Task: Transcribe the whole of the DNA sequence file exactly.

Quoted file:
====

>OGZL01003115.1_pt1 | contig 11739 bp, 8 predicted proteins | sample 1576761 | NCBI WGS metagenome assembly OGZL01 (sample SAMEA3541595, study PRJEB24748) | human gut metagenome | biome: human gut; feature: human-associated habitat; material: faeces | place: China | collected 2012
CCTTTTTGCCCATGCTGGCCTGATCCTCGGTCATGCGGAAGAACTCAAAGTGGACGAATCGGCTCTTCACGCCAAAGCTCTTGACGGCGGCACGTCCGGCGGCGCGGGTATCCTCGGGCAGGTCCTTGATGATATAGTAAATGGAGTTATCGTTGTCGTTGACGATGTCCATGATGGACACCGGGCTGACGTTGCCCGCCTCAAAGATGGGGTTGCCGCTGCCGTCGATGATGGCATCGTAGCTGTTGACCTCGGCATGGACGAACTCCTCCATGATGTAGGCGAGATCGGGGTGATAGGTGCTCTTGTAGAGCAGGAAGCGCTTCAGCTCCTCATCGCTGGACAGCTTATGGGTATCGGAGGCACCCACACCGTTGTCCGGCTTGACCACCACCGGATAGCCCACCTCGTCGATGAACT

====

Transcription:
>OGZL01003115.1_pt1 | contig 11739 bp, 8 predicted proteins | sample 1576761 | NCBI WGS metagenome assembly OGZL01 (sample SAMEA3541595, study PRJEB24748) | human gut metagenome | biome: human gut; feature: human-associated habitat; material: faeces | place: China | collected 2012
CCTTTTTGCCCATGCTGGCCTGATCCTCGGTCATGCGGAAGAACTCAAAGTGGACGAATCGGCTCTTCACGCCAAAGCTCTTGACGGCGGCACGTCCGGCGGCGCGGGTATCCTCGGGCAGGTCCTTGATGATATAGTAAATGGAGTTATCGTTGTCGTTGACGATGTCCATGATGGACACCGGGCTGACGTTGCCCGCCTCAAAGATGGGGTTGCCGCTGCCGTCGATGATGGCATCGTAGCTGTTGACCTCGGCATGGACGAACTCCTCCATGATGTAGGCGAGATCGGGGTGATAGGTGCTCTTGTAGAGCAGGAAGCGCTTCAGCTCCTCATCGCTGGACAGCTTATGGGTATCGGAGGCACCCACACCGTTGTCCGGCTTGACCACCACCGGATAGCCCACCTCGTCGATGAACT